Say it with me, emoting during sex does not have to be a performance. Let’s stop trying to follow a script and compare ourselves to others, and just see, what feels natural to us right now?
Your partners will likely just be glad to be there, and honored to have access to you. Notice if you fret about how your body looks from certain angles, how your voice sounds, what your face is doing, and work to gently redirect your mind from there. Focus on the physical sensations; bring your mind’s awareness back to the feelings of touch, temperature, pressure, and pleasure, whatever might feel possible in this moment. It’s ok to have to do this consciously more than once. The more we practice, the less rehearsal we need before it becomes an unconscious pattern, just like when learning to drive a car or when I just unclenched my fucking jaw while writing this for the hundredth time. You got this.
- Compliment your partner. If you want to try something a little more than sighing and moaning, but also don’t want to go as far as conjuring your inner death metal rockstar, highly recommend complimenting your partner, or the sex in general.
“That feels great,”
“Keep doing that,”
“You’re so beautiful,”
“You feel so good,” etc.etc. Love it.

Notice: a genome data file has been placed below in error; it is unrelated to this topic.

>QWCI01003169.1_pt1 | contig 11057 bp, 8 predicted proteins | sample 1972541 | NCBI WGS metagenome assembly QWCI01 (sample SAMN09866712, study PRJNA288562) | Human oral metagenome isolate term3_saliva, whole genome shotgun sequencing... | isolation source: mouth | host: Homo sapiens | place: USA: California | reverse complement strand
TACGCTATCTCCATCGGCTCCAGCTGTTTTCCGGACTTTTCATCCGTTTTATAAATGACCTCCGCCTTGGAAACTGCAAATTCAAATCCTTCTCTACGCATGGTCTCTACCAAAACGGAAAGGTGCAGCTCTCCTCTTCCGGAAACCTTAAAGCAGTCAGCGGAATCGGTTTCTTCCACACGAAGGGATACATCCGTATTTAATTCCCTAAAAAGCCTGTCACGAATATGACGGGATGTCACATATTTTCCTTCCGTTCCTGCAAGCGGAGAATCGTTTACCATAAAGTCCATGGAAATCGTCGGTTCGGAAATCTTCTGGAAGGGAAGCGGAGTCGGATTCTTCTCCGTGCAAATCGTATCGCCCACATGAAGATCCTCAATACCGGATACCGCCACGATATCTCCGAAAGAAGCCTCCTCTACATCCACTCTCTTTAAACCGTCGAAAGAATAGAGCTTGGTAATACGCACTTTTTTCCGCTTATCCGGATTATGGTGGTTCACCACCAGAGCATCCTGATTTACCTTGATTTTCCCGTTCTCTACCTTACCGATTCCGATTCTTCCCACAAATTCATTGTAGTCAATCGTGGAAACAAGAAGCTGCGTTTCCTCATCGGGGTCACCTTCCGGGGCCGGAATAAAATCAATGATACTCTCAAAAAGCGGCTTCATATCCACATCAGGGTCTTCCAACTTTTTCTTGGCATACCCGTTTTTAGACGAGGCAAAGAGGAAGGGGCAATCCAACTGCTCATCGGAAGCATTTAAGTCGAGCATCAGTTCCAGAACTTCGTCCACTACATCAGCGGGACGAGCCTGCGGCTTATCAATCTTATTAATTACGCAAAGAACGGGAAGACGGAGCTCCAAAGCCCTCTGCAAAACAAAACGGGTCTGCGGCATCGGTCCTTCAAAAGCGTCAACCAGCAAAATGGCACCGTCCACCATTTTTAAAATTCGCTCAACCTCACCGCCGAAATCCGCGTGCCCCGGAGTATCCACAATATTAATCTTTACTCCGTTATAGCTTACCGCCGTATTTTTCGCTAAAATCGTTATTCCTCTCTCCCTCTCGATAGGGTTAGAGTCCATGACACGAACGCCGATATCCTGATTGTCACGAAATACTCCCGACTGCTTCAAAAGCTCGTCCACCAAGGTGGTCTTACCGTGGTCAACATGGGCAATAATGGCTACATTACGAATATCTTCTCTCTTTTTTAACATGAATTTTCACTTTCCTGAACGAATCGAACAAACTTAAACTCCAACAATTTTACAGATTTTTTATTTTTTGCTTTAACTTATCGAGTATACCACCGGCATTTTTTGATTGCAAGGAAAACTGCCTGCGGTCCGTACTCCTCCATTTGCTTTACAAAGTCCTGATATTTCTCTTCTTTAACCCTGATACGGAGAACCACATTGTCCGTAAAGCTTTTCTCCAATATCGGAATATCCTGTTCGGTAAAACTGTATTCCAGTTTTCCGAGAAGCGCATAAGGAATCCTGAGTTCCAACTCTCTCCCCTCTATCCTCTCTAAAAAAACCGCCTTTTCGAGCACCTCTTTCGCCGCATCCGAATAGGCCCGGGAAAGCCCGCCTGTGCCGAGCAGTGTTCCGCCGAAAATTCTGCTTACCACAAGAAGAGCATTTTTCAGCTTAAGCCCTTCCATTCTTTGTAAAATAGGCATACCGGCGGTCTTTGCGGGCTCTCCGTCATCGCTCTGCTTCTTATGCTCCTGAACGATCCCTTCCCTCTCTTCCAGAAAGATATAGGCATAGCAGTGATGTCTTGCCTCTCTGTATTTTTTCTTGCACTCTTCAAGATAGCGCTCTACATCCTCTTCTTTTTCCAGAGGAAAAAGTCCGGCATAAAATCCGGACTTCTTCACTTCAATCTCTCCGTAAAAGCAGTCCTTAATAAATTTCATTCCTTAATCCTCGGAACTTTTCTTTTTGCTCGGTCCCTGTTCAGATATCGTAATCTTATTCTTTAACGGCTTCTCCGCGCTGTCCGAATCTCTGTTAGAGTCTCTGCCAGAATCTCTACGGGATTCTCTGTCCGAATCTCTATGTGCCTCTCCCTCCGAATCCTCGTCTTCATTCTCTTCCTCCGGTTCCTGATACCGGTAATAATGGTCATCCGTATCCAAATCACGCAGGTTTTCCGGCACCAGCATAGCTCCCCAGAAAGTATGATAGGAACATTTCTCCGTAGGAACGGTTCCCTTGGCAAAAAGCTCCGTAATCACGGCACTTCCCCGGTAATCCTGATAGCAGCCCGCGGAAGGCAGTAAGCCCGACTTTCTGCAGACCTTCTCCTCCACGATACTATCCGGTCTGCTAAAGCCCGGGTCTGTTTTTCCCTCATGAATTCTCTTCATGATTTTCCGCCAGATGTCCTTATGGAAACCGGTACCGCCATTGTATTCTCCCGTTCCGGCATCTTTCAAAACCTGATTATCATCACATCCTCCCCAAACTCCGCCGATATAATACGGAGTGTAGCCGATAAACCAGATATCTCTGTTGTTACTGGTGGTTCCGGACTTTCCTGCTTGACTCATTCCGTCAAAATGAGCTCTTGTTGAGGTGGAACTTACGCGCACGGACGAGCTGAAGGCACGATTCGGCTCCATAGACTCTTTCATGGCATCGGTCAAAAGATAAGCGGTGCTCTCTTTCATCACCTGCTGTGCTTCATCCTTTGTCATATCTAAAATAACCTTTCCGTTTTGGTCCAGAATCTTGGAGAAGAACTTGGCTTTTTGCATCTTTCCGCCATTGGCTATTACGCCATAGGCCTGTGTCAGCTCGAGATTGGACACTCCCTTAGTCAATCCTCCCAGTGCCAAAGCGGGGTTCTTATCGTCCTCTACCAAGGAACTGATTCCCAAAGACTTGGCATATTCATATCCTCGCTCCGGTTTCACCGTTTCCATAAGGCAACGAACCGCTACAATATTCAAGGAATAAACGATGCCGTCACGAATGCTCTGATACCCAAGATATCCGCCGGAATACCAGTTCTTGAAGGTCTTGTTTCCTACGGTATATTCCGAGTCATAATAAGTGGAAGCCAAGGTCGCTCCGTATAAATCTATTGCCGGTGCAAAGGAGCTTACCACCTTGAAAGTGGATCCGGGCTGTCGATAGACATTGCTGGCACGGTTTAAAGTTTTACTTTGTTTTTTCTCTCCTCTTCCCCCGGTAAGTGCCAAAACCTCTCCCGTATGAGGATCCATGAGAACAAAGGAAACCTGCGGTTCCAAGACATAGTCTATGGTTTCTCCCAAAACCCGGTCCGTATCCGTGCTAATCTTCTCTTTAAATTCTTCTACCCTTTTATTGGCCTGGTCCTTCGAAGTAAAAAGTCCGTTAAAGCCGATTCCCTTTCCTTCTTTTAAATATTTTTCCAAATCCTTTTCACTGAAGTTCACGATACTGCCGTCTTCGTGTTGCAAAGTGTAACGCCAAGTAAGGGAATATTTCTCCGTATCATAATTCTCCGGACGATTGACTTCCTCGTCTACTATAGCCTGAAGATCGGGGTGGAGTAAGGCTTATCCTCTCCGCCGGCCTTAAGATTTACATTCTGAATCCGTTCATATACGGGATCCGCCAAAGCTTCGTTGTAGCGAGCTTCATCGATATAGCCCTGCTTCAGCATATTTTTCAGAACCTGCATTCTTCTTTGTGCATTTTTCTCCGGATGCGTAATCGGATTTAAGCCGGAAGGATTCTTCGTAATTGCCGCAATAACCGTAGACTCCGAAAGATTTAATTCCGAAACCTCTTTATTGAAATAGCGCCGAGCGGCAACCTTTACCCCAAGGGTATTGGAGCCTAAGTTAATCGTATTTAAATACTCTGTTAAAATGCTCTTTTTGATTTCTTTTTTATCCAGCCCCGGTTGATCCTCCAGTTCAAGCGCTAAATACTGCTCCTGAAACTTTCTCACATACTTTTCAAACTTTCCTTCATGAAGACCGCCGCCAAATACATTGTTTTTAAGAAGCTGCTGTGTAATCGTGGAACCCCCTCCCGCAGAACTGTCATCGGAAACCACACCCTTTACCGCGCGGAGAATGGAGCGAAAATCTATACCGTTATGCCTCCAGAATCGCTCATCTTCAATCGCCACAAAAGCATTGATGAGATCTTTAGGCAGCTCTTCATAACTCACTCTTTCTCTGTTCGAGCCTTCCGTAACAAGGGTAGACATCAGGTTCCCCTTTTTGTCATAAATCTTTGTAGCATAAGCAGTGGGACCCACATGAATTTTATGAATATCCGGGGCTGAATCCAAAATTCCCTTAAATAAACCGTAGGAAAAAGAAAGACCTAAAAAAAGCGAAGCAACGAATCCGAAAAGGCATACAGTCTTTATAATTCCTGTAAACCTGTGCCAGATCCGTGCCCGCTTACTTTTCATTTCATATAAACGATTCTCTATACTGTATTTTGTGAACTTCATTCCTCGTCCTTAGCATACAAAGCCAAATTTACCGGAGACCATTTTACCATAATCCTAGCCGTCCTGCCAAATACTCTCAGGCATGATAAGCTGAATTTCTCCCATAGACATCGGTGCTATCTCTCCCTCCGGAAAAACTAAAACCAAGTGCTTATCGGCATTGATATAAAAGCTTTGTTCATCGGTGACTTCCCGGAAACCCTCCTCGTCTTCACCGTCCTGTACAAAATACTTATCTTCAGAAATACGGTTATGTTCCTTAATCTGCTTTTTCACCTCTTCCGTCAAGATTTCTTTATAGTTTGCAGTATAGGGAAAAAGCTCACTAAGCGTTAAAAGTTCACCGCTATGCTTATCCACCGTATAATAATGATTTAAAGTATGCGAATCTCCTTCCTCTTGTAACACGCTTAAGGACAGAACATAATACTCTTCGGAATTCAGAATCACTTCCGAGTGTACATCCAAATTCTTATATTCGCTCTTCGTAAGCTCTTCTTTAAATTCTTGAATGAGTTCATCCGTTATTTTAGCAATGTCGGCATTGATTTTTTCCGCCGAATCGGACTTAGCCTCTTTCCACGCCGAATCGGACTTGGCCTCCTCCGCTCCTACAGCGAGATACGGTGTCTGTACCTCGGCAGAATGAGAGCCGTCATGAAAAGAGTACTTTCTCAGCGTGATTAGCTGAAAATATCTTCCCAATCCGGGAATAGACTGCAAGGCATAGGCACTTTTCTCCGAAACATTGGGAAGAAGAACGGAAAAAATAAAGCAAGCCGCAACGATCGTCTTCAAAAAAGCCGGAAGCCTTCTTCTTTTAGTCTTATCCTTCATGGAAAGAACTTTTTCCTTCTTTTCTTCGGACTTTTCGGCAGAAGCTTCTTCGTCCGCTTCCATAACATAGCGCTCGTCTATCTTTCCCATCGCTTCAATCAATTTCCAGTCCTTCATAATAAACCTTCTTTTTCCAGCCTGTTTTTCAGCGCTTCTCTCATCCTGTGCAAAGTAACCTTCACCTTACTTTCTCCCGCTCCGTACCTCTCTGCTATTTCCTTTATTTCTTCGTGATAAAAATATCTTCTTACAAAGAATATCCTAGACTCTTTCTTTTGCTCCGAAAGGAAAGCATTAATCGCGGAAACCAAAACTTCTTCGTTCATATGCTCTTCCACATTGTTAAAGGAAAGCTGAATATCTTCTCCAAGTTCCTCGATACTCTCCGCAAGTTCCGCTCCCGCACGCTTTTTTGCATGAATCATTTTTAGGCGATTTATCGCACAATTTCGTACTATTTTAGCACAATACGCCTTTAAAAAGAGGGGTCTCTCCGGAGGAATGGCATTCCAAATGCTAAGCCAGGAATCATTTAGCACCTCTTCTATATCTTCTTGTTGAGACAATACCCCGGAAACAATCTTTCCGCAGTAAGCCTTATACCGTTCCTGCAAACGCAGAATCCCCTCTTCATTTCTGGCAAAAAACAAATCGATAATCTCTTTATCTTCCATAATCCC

We can even do this after sex too, if words are hard to access in moment. “Wow, I loved when you did XYZ.”
- Accept some silliness; mistakes will be made. It’s sex. Bodies are weird and make squirty rubbing squelchy noises. Appendages fall out, people get out of breath, breaks need to be had, all a person’s blood is in their genitals so they don’t know what the fuck they’re doing. You might try something new and have it be a total flop (literally or figuratively). It’s OK. And it might make a killer story afterwards, like this one from the old museum of reddit.
Whatever the case, going into sex with a non-serious demeanor will likely benefit you. That’s not to say that you NEED to incorporate humor, but know that when human bodies start colliding, generally some funky stuff might come out of it, and it’s absolutely OK to roll with the punches and steep in the awkwardness. This is how we get better.